Economically the military presence was important with workshops growing up to supply the needs of the 5,000 troops garrisoned there and in its early stages York operated a command economy. Production included military pottery until the mid-third century; military tile kilns have been found in the Aldwark-Peasholme Green area, glassworking at Coppergate, metalworks and leatherworks producing military equipment in Tanner Row. New trading opportunities led local people to create a permanent civilian settlement on the south-west bank of the River Ouse opposite the fortress. By 237 it had been made a colonia one of only four in Britain and the others were founded for retired soldiers.[6] York was self-governing, with a council made up of rich locals, including merchants, and veteran soldiers.[7]

Evidence of Roman religious beliefs in York have been found including altars to Mars, Hercules, Jupiter and Fortune, while phallic amulets are the most commonly found type of good luck charm. In terms of number of reference the most popular deities were the spiritual representation (genius) of York and the Mother Goddess; there is also evidence of local or regional deities. There was also a Christian community in York although it is not known when it was first formed and there is virtually no archaeological record of it. The first evidence of this community is a document noting the attendance of Bishop Eborius of Eboracum at the Council of Arles (314),[8] and bishops also attended the First Council of Nicaea in 325, the Council of Sardica, and the Council of Ariminum.[9]

By 400 AD York's fortunes had changed for the worse. The town was undergoing periodic winter floods from the rivers Ouse and Foss, its wharf-side facilities were buried under several feet of silt and the primary Roman bridge connecting the town with the fortress may have become derelict.[10] By this time Eboracum was probably no longer a population centre, though it likely remained a centre of authority.[11] While the colonia remained above flood levels, it was largely abandoned as well, retaining only a small ribbon of population for a time.[10]

Early Middle Ages

Post-Roman Ebrauc

There is little written evidence about York in the centuries following the Roman withdrawal from Britain in 410, a pattern repeated throughout Sub-Roman Britain. There is archaeological evidence for continued settlement at York near the Ouse in the 5th century,[12] and private Roman houses, especially suburban villas, remained occupied after the Roman withdrawal.[13]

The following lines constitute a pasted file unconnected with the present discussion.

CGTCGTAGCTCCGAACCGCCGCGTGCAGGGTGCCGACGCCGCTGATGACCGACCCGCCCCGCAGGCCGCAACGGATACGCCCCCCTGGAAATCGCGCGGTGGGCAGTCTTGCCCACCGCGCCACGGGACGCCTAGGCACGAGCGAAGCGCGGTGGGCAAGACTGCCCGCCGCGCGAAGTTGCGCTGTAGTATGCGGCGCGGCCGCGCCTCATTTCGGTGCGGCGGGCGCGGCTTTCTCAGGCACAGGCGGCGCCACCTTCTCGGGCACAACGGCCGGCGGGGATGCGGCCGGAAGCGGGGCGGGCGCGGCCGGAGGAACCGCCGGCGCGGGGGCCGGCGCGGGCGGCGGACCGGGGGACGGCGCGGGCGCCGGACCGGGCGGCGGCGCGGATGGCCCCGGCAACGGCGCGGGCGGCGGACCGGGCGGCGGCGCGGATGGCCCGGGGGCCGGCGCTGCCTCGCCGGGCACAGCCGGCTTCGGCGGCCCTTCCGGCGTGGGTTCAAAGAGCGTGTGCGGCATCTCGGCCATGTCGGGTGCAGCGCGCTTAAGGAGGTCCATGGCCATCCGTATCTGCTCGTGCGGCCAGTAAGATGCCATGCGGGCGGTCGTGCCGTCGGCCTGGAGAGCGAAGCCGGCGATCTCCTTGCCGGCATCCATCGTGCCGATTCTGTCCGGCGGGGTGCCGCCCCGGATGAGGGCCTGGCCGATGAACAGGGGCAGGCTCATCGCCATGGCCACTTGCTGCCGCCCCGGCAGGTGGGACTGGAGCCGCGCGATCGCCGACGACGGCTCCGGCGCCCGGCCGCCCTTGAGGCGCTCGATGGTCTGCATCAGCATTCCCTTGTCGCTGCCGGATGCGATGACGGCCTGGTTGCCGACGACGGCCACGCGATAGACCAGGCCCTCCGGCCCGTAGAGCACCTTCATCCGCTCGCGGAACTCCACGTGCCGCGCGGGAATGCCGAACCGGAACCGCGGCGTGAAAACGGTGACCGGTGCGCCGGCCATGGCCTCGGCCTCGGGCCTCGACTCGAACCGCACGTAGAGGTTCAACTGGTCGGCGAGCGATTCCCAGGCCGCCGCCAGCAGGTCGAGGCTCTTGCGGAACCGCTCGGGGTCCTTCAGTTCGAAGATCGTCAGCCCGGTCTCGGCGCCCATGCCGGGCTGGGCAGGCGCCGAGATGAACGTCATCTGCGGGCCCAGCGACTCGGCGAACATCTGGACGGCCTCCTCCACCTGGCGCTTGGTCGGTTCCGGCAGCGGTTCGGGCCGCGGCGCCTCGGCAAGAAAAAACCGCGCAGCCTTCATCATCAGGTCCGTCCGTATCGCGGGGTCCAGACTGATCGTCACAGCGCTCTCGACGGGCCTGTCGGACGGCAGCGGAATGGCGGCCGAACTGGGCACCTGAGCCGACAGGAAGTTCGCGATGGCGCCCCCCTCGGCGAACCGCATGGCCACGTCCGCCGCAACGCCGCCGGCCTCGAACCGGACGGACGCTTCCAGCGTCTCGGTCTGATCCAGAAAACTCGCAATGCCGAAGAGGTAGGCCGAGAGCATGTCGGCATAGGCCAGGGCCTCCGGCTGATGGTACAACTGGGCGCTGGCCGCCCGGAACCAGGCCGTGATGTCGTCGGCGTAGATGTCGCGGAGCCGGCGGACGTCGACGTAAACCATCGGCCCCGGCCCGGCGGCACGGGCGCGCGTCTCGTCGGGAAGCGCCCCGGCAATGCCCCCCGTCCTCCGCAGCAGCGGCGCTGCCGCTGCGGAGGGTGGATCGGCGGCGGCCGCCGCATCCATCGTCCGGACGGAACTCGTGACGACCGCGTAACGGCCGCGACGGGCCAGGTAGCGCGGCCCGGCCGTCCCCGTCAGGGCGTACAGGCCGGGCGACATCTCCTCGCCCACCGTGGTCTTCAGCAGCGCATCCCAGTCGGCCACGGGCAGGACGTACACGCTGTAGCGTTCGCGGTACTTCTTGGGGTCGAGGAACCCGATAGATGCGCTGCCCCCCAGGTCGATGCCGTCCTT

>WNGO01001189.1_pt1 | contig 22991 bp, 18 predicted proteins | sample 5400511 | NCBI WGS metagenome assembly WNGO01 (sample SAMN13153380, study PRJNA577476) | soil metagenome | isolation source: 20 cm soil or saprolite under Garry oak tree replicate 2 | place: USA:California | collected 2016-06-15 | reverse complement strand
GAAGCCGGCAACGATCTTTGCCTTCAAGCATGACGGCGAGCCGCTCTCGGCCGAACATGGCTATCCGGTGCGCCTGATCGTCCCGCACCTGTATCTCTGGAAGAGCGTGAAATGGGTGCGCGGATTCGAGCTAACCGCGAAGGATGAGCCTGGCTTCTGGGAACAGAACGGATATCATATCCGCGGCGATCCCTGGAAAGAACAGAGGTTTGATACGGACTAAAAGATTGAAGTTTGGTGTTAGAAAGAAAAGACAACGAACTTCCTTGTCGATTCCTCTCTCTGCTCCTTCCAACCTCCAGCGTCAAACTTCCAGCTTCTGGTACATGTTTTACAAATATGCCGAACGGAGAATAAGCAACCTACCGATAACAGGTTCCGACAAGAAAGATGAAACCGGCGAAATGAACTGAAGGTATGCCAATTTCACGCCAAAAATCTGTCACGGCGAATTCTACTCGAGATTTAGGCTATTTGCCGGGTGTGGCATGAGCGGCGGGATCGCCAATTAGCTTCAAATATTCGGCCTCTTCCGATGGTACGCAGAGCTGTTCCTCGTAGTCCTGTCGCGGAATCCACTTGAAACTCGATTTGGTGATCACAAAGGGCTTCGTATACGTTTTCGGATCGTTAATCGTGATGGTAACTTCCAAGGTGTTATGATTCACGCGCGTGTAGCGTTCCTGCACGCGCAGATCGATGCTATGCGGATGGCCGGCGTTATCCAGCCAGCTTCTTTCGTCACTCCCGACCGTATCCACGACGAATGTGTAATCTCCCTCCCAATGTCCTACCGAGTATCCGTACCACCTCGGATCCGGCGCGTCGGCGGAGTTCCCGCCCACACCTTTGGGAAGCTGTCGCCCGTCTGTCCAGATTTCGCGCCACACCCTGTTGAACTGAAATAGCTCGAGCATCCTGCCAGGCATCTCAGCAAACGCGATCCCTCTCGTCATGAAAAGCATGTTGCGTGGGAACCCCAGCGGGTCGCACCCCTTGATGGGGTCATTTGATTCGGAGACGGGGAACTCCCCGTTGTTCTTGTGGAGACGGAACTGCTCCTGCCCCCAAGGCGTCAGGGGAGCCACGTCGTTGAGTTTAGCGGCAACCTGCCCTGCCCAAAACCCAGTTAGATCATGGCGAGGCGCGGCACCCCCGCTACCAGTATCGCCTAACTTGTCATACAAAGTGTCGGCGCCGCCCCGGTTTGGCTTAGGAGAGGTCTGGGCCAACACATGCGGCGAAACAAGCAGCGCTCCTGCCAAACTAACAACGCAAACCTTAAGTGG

Some scholars have suggested that York remained a significant regional centre for the Britons, based largely on literary evidence. Several manuscripts of the Historia Brittonum, written c. 830, contain a list of 28 or 33 "civitates", originally used to describe British tribal centres under Roman rule but here translated as Old Welsh cair (caer) and probably indicating "fortified cities". Among these settlements is Cair Ebrauc.[14][15] Later, the text states that Ida was the first king of the Anglian kingdom of Bernicia and also the ruler over Cair Ebrauc.[16] These are generally taken as references to the old Roman Eburacum.[17]

This mention has led to speculation about Ebrauc in post-Roman times. Christopher Allen Snyder makes note of the evidence for Eboracum continuing to function, perhaps as a military outpost or the seat of a minor kingdom based on the old territory of the Brigantes. Scholar Peter Field suggests that the City of Legions (urbs legionum) mentioned by Gildas in his 6th-century De Excidio et Conquestu Britanniae is a reference to York, rather than Caerleon; if this were the case it could provide some contemporary information about Ebrauc. Additionally, a Peredur son of Efrawg is the hero of a 12th- or 13th-century Welsh romance; the name "Efrawg" or "Efrog" is derived from the name Ebrauc, suggesting the city had royal associations in later tradition. However, Snyder cites historian and archaeologist Nick Higham in saying that the settlement had declined so much by the end of the Roman period that it was unlikely to have been a significant post-Roman regional centre.[17]

Anglo-Saxon Eoforwic

Anglian Tower York
Anglian Tower

Angles settled in the area in the early 5th century.[18] Cemeteries that are identifiably Anglian date from this period. Cremation cemeteries from the 6th century have been excavated close to York on The Mount and at Heworth;[19] there are, however, few objects from inside the city, and whether York was settled at all at this period remains unclear. The fate of the fortress after 400 AD is not clear, but it is unlikely to have been a base of Romano-British power in opposition to the Anglians. Reclamation of the flooded areas of the town would not be initiated until the 7th century under Edwin of Northumbria. After the later Anglian settlement of the North of England, Anglian York was first capital of Deira and then of the united kingdom of Deira and Bernicia, later known as Northumbria.